A ** confidence interval** gives an estimated range of values
which is likely to include an unknown population parameter, the estimated
range being calculated from a given set of sample data.
(

The common notation for the parameter in question is .
Often, this parameter is the population mean , which is
estimated through the

The * level C* of a confidence interval gives the probability
that the interval produced by the method employed includes the true value
of the parameter .

Suppose a student measuring the boiling temperature of a certain liquid observes the readings (in degrees Celsius) 102.5, 101.7, 103.1, 100.9, 100.5, and 102.2 on 6 different samples of the liquid. He calculates the sample mean to be 101.82. If he knows that the standard deviation for this procedure is 1.2 degrees, what is the confidence interval for the population mean at a 95% confidence level?

In other words, the student wishes to estimate the true mean boiling temperature
of the liquid using the results of his measurements. If the
measurements follow a normal distribution, then the sample mean will
have the distribution
* N(,)*. Since the sample size is 6, the standard
deviation of the sample mean is equal to 1.2/sqrt(6) = 0.49.

The selection of a confidence level for an interval determines the probability that the confidence interval produced will contain the true parameter value. Common choices for the confidence level

The value *z ^{*}* representing the point on the standard normal density
curve such that the probability of observing a value greater than

**
Note: This interval is only exact when the population distribution is normal. For
large samples from other population distributions, the interval is approximately correct by
the Central Limit Theorem.**

In the example above, the student calculated the sample mean of the boiling temperatures to be 101.82, with standard deviation 0.49. The critical value for a 95% confidence interval is 1.96, where (1-0.95)/2 = 0.025. A 95% confidence interval for the unknown mean is ((101.82 - (1.96*0.49)), (101.82 + (1.96*0.49))) = (101.82 - 0.96, 101.82 + 0.96) = (100.86, 102.78).

As the level of confidence decreases, the size of the corresponding interval will decrease. Suppose
the student was interested in a 90% confidence interval for the boiling temperature. In this case,
*C* = 0.90, and (1-*C*)/2 = 0.05. The critical value *z ^{*}* for this level
is equal to 1.645, so the 90% confidence interval is ((101.82 - (1.645*0.49)), (101.82 + (1.645*0.49)))
= (101.82 - 0.81, 101.82 + 0.81) = (101.01, 102.63)

An increase in sample size will decrease the length of the confidence interval without reducing the level of confidence. This is because the standard deviation decreases as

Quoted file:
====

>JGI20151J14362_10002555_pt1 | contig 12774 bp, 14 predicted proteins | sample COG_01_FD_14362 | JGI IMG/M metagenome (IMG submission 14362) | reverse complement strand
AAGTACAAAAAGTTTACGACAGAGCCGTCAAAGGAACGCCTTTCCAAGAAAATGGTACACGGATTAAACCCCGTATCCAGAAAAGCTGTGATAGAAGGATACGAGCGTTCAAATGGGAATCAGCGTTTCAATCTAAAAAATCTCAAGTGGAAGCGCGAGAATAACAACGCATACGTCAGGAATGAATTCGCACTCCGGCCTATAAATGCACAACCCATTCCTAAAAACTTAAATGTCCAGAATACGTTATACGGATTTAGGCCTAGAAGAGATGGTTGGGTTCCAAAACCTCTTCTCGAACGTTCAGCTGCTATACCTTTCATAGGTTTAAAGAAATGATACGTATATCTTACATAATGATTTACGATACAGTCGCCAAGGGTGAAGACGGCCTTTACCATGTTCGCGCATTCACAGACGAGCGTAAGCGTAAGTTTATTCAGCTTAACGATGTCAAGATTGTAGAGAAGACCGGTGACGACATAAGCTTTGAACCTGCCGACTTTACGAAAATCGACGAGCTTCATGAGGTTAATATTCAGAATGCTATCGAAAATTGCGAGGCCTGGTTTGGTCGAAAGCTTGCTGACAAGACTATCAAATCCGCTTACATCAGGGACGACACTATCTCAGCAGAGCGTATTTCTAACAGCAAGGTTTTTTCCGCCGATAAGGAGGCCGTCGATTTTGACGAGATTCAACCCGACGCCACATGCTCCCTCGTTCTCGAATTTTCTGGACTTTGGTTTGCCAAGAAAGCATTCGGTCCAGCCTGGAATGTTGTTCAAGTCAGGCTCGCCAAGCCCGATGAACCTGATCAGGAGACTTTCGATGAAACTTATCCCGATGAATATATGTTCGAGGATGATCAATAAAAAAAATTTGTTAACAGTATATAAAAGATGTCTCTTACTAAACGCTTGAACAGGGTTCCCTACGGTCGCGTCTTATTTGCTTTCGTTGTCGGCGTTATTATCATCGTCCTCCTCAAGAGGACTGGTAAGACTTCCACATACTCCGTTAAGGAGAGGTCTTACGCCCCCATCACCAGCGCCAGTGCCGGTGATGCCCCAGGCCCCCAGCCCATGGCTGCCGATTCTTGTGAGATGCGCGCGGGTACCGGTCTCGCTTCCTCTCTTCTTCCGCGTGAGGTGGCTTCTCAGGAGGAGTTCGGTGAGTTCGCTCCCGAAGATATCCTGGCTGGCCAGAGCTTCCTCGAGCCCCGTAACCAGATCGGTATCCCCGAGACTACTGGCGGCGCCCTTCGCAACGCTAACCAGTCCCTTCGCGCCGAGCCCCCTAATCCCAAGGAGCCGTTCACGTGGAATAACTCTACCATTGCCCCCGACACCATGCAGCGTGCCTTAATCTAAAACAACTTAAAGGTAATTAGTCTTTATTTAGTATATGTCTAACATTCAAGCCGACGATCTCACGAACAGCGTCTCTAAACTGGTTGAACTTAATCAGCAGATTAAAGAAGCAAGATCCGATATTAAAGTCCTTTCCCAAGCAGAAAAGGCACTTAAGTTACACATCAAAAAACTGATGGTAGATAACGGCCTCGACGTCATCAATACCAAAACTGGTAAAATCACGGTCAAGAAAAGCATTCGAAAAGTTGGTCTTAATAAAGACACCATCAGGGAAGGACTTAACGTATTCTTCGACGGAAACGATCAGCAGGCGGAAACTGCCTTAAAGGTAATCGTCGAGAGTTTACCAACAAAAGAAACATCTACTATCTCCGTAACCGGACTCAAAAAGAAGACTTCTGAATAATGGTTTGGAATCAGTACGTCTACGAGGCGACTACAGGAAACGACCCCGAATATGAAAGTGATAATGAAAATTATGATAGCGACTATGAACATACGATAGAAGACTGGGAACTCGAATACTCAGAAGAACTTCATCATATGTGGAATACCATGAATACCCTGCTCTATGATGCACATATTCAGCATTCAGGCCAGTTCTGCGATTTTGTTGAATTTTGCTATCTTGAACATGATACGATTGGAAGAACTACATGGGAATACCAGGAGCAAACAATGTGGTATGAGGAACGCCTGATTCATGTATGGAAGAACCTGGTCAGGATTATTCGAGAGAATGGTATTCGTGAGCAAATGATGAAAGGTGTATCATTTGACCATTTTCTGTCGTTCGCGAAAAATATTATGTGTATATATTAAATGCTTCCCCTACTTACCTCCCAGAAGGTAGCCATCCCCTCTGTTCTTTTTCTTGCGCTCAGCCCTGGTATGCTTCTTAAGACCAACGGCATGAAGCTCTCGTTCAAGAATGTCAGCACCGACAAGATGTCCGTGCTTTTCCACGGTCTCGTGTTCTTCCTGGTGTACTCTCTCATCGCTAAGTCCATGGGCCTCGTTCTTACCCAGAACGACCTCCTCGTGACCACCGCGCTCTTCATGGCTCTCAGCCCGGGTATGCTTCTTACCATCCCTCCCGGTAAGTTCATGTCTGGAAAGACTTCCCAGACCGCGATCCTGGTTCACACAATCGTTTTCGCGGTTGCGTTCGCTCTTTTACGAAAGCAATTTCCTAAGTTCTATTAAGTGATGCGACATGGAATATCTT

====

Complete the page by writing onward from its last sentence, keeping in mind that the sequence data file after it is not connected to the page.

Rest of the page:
Suppose in the example above, the student wishes to have a margin of error equal to 0.5 with
95% confidence. Substituting the appropriate values into the expression for *m* and
solving for *n* gives the calculation *n* = (1.96*1.2/0.5)² = (2.35/0.5)²
= 4.7² = 22.09. To achieve a 95%
confidence interval for the mean boiling point with total length less than 1 degree, the student will
have to take 23 measurements.

**For a population with unknown mean and unknown standard
deviation, a confidence interval for the population mean,
based on a simple random sample (SRS) of size n,
is +
t^{*},
where t^{*} is the upper (1-C)/2 critical value for the t
distribution with n-1 degrees of freedom, t(n-1).**

The dataset "Normal Body Temperature, Gender, and Heart Rate" contains 130 observations of body temperature, along with the gender of each individual and his or her heart rate. Using the MINITAB "DESCRIBE" command provides the following information:

Descriptive Statistics Variable N Mean Median Tr Mean StDev SE Mean TEMP 130 98.249 98.300 98.253 0.733 0.064 Variable Min Max Q1 Q3 TEMP 96.300 100.800 97.800 98.700To find a 95% confidence interval for the mean based on the sample mean 98.249 and sample standard deviation 0.733, first find the 0.025 critical value

For a more precise (and more simply achieved) result, the MINITAB "TINTERVAL" command, written as follows, gives an exact 95% confidence interval for 129 degrees of freedom:

MTB > tinterval 95 c1 Confidence Intervals Variable N Mean StDev SE Mean 95.0 % CI TEMP 130 98.2492 0.7332 0.0643 ( 98.1220, 98.3765)According to these results, the usual assumed normal body temperature of 98.6 degrees Fahrenheit is not within a 95% confidence interval for the mean.

*Data source: Data presented in Mackowiak, P.A., Wasserman, S.S., and Levine, M.M. (1992),
"A Critical Appraisal of 98.6 Degrees F, the Upper Limit of the Normal Body Temperature, and
Other Legacies of Carl Reinhold August Wunderlich," Journal of the American Medical
Association, 268, 1578-1580. Dataset available through the
JSE Dataset Archive.*

For some more definitions and examples, see the confidence interval index in Valerie J. Easton and John H. McColl's